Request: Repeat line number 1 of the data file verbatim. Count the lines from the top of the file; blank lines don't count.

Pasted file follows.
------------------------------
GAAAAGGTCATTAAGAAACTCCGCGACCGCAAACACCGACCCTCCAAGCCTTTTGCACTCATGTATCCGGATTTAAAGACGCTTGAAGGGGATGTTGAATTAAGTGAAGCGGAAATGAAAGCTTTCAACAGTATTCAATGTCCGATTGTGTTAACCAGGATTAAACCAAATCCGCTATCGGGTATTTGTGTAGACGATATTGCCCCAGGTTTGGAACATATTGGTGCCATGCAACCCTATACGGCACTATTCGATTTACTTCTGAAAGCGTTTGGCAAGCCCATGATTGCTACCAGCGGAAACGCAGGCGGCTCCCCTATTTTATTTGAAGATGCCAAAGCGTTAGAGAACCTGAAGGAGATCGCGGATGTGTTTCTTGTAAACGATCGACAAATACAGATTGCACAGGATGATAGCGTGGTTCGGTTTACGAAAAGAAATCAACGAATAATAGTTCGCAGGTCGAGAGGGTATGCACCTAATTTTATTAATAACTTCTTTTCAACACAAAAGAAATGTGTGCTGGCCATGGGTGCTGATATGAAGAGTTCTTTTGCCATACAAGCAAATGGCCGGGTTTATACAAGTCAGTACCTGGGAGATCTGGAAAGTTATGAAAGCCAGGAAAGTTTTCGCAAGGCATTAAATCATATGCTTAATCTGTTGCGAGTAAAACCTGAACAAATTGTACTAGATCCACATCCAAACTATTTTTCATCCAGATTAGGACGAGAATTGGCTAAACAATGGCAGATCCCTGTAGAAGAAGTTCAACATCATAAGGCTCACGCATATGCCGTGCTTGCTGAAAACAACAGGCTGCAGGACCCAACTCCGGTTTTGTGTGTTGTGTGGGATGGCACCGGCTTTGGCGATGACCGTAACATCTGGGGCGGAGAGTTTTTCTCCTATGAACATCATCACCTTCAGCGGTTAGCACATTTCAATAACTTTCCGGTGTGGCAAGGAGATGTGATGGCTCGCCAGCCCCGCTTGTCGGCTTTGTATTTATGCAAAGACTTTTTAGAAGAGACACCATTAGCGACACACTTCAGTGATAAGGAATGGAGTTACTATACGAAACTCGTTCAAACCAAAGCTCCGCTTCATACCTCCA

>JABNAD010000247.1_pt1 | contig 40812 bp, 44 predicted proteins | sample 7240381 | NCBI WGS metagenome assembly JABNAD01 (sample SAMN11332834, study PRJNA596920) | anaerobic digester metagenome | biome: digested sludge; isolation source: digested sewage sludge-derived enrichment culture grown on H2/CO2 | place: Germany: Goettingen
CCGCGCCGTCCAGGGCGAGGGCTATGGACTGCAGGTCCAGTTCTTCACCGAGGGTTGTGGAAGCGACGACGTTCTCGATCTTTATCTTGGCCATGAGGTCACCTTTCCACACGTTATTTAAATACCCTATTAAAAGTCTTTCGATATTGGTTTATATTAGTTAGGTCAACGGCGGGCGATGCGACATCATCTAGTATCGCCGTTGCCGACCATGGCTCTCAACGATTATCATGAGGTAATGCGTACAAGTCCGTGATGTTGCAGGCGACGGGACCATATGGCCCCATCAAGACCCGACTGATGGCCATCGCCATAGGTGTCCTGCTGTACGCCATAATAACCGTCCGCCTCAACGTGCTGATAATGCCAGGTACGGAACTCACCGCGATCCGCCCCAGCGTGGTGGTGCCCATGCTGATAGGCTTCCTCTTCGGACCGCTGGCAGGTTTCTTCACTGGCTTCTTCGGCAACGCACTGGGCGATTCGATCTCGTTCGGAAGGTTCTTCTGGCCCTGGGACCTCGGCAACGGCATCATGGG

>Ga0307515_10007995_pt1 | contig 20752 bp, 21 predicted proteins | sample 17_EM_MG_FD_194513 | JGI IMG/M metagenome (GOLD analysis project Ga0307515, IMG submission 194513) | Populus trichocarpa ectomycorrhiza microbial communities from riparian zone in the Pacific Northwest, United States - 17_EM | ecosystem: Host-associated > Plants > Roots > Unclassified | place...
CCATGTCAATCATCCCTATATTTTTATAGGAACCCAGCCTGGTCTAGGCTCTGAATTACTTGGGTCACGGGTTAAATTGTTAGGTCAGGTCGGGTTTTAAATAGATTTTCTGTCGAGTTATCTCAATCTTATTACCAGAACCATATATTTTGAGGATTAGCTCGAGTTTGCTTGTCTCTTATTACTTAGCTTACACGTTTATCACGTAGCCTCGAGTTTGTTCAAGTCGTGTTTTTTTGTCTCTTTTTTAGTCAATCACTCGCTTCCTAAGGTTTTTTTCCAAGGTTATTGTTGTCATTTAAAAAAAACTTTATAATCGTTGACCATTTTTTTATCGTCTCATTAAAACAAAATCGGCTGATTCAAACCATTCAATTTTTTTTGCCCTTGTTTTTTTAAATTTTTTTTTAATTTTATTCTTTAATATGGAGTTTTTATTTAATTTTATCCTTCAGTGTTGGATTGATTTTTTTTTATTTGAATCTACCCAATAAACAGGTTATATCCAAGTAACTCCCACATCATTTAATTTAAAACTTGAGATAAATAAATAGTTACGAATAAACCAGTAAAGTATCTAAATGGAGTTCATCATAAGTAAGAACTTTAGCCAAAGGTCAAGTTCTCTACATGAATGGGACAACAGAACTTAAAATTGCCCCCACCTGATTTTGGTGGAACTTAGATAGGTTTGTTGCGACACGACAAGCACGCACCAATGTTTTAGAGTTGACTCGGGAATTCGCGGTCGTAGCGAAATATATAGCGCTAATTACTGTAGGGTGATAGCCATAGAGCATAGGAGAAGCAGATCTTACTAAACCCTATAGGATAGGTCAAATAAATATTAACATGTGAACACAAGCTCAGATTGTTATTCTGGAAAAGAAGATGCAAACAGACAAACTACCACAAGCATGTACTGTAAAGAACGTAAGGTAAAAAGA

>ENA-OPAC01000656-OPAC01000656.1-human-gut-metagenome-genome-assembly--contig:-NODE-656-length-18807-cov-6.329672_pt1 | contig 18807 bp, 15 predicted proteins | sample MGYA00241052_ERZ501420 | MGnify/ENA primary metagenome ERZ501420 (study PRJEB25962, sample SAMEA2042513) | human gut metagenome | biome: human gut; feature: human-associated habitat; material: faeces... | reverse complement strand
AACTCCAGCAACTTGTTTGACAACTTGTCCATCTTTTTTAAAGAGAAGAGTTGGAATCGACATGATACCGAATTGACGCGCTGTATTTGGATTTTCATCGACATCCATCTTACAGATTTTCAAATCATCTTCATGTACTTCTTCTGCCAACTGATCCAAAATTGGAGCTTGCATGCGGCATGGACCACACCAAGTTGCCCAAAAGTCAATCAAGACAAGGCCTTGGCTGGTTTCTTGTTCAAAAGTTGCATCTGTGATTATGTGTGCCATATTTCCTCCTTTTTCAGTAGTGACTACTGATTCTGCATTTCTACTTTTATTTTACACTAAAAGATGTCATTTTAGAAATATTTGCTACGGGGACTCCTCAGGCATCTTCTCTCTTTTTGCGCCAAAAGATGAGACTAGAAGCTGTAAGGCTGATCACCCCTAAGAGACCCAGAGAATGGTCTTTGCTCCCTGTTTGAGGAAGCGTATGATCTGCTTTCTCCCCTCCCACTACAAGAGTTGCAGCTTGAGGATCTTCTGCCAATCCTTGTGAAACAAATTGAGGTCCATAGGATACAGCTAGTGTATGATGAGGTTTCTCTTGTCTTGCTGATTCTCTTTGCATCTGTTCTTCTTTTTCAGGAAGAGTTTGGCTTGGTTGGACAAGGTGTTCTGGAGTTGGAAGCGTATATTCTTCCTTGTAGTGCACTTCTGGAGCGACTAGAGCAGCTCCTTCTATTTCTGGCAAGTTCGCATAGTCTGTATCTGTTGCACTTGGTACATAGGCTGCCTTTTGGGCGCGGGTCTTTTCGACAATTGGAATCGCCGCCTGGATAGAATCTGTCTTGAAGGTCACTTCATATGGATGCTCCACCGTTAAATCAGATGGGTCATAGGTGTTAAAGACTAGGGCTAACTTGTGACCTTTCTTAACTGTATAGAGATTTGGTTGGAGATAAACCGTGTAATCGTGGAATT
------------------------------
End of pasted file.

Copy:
GAAAAGGTCATTAAGAAACTCCGCGACCGCAAACACCGACCCTCCAAGCCTTTTGCACTCATGTATCCGGATTTAAAGACGCTTGAAGGGGATGTTGAATTAAGTGAAGCGGAAATGAAAGCTTTCAACAGTATTCAATGTCCGATTGTGTTAACCAGGATTAAACCAAATCCGCTATCGGGTATTTGTGTAGACGATATTGCCCCAGGTTTGGAACATATTGGTGCCATGCAACCCTATACGGCACTATTCGATTTACTTCTGAAAGCGTTTGGCAAGCCCATGATTGCTACCAGCGGAAACGCAGGCGGCTCCCCTATTTTATTTGAAGATGCCAAAGCGTTAGAGAACCTGAAGGAGATCGCGGATGTGTTTCTTGTAAACGATCGACAAATACAGATTGCACAGGATGATAGCGTGGTTCGGTTTACGAAAAGAAATCAACGAATAATAGTTCGCAGGTCGAGAGGGTATGCACCTAATTTTATTAATAACTTCTTTTCAACACAAAAGAAATGTGTGCTGGCCATGGGTGCTGATATGAAGAGTTCTTTTGCCATACAAGCAAATGGCCGGGTTTATACAAGTCAGTACCTGGGAGATCTGGAAAGTTATGAAAGCCAGGAAAGTTTTCGCAAGGCATTAAATCATATGCTTAATCTGTTGCGAGTAAAACCTGAACAAATTGTACTAGATCCACATCCAAACTATTTTTCATCCAGATTAGGACGAGAATTGGCTAAACAATGGCAGATCCCTGTAGAAGAAGTTCAACATCATAAGGCTCACGCATATGCCGTGCTTGCTGAAAACAACAGGCTGCAGGACCCAACTCCGGTTTTGTGTGTTGTGTGGGATGGCACCGGCTTTGGCGATGACCGTAACATCTGGGGCGGAGAGTTTTTCTCCTATGAACATCATCACCTTCAGCGGTTAGCACATTTCAATAACTTTCCGGTGTGGCAAGGAGATGTGATGGCTCGCCAGCCCCGCTTGTCGGCTTTGTATTTATGCAAAGACTTTTTAGAAGAGACACCATTAGCGACACACTTCAGTGATAAGGAATGGAGTTACTATACGAAACTCGTTCAAACCAAAGCTCCGCTTCATACCTCCA